Months turned to years, and while I now know that some of the issues I have had in my life stem from the damage this man caused, those issues are for another post. The guilt would be there always, sometimes deep and barely identifiable, sometimes right there on the surface screaming at me. The day I found out that he had also hurt my brother (who is 4 years younger) it hurt more than anything had ever hurt in my life.

And this is the only point where I think my father handled the situation poorly. I understand that it was an emotional day, and now as a father myself, I understand the anger and despair that goes along with the realization that your child was harmed. But he asked me the question that that I dreaded the most.

“Why didn’t you say something? You know that it would have prevented your brother from getting hurt” my father said.

All my insecurity came back. Suddenly the reason I kept quiet was proven right. And in the same stroke, it validated every single ounce of guilt that I felt. It was my fault those other kids, including my brother, were hurt. I could have stopped it, but I didn’t. Even though I was an adult now, I couldn’t see what was going on, I only saw that I had failed my brother, I failed my father, I failed my fellow scouts.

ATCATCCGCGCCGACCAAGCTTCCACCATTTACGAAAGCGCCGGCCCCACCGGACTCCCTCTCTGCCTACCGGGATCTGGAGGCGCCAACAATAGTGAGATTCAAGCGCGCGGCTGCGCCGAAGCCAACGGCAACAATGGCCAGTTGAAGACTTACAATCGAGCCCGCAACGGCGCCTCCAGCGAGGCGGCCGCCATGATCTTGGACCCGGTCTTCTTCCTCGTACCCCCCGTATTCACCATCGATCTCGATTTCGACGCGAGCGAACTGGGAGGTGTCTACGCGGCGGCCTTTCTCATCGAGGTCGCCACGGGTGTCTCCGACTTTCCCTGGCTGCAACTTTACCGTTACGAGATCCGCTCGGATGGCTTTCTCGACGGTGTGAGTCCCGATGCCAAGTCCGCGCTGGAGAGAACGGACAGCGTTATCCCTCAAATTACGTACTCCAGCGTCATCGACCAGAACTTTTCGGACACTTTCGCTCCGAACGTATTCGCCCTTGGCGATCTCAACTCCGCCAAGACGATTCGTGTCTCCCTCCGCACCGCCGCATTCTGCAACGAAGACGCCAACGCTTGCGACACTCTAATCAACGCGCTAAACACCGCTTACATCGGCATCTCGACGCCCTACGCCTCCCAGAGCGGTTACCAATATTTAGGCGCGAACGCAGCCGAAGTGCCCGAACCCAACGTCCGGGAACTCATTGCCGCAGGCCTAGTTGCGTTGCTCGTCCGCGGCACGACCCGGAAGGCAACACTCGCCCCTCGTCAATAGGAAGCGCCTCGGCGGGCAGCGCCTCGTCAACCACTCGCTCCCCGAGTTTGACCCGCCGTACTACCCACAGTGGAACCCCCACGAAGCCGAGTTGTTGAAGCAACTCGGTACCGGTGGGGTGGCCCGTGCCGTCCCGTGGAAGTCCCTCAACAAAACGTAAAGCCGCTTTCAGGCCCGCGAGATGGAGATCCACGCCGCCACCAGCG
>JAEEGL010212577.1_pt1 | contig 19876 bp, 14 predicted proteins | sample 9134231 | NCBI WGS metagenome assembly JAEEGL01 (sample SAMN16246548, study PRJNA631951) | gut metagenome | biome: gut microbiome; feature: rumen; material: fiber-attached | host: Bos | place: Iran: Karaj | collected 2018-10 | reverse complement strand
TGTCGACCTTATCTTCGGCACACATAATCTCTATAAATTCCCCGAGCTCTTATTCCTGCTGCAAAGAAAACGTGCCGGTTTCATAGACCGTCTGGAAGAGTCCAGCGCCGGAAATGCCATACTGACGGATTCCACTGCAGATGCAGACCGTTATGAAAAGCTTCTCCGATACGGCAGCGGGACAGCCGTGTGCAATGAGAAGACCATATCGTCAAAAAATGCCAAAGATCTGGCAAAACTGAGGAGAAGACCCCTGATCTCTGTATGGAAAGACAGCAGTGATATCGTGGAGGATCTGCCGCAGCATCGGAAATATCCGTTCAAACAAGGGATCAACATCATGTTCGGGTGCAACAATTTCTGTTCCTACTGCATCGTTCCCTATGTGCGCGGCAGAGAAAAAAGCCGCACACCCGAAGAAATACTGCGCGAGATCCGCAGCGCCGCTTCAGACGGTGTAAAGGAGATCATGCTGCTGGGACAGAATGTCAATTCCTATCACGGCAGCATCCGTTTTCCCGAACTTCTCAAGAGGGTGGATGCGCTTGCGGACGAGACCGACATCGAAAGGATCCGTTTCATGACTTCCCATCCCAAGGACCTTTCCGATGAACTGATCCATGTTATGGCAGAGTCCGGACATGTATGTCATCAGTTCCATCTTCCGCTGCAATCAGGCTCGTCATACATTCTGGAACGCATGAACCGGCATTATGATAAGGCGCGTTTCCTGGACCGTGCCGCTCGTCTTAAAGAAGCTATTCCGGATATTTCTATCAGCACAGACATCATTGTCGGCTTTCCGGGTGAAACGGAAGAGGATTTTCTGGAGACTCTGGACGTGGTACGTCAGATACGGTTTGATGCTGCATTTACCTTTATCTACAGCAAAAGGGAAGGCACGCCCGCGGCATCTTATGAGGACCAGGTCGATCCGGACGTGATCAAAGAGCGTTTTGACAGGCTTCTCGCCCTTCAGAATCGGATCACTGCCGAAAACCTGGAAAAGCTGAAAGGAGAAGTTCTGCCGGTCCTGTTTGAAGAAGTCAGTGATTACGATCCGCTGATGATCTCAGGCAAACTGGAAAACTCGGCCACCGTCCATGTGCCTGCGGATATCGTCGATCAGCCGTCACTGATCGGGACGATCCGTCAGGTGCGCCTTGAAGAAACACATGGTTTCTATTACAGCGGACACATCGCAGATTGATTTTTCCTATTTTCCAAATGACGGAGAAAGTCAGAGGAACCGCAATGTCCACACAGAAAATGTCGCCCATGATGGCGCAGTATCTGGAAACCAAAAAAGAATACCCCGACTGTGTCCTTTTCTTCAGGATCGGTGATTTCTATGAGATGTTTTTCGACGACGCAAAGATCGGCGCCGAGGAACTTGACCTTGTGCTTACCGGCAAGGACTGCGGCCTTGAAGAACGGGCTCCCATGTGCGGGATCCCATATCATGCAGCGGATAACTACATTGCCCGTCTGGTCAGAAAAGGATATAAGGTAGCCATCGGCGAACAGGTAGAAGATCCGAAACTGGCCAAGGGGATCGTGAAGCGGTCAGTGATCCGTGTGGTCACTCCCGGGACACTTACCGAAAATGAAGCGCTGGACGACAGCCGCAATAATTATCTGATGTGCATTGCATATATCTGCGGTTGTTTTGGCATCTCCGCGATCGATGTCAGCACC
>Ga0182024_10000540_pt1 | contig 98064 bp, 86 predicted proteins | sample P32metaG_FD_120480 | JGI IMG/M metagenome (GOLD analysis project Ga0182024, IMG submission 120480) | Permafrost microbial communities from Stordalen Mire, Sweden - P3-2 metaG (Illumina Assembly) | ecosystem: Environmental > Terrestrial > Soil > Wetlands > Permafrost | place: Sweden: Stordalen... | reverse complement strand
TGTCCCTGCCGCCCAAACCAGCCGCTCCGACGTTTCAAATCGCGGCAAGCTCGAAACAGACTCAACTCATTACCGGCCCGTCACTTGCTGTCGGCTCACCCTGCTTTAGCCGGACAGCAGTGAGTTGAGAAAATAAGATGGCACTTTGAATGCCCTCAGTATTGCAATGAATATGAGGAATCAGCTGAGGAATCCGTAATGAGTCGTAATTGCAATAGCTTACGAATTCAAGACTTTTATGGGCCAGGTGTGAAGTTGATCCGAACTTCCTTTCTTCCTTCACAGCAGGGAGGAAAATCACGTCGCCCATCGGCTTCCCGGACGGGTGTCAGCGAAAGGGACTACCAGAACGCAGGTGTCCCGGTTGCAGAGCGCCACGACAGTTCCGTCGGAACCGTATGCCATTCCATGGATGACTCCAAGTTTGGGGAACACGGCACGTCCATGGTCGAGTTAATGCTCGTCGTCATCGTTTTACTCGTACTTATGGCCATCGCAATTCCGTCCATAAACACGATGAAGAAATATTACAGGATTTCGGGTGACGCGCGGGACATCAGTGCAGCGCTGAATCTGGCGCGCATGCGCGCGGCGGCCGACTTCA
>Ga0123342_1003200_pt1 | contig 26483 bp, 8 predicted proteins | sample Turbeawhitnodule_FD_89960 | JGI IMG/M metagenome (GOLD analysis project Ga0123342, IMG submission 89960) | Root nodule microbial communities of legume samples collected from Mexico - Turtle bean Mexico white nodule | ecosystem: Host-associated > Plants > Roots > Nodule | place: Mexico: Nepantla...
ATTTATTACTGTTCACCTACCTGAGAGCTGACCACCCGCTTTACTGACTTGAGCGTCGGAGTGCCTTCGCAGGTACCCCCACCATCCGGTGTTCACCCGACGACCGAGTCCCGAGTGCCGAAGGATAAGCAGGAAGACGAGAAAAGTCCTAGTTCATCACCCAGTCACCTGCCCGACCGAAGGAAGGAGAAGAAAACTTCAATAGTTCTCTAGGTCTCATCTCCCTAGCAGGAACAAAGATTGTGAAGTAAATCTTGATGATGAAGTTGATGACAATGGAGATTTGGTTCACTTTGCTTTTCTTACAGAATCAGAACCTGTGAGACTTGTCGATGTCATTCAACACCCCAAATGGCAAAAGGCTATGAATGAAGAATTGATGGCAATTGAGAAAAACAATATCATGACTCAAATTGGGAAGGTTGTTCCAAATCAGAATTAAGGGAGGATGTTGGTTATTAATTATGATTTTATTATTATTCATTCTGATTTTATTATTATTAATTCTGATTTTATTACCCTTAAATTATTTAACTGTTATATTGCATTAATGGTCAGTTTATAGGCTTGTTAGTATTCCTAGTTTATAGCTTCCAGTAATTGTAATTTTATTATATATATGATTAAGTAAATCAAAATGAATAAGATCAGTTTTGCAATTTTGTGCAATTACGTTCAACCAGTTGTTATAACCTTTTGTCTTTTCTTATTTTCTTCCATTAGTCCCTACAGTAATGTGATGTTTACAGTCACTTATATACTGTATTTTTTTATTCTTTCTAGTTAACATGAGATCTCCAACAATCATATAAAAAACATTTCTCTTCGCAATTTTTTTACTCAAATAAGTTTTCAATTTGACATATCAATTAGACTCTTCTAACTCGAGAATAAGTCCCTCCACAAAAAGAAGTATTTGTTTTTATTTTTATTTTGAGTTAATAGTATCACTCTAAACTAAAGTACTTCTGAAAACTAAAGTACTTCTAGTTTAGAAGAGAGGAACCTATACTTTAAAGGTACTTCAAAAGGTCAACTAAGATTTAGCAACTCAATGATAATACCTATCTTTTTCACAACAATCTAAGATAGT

Faith in the system was misplaced

Again, I attempted to go on with my life. Years past from the day that I learned about my brother. I became a father two times over. I served in the Army. I slowly became successful in my field at work.

Somewhere during this time, I was made aware that child molesters could have their record expunged if they petition an appeals court. A friend of mine who was molested as a young child by her father had to testify against his record being expunged. I thought this might be a reason for me to talk to the police in Connecticut about my experience, if nothing more than to have my name on a list of people who could speak against my scout leaders record being expunged, or even, if as I hoped, against his release from prison.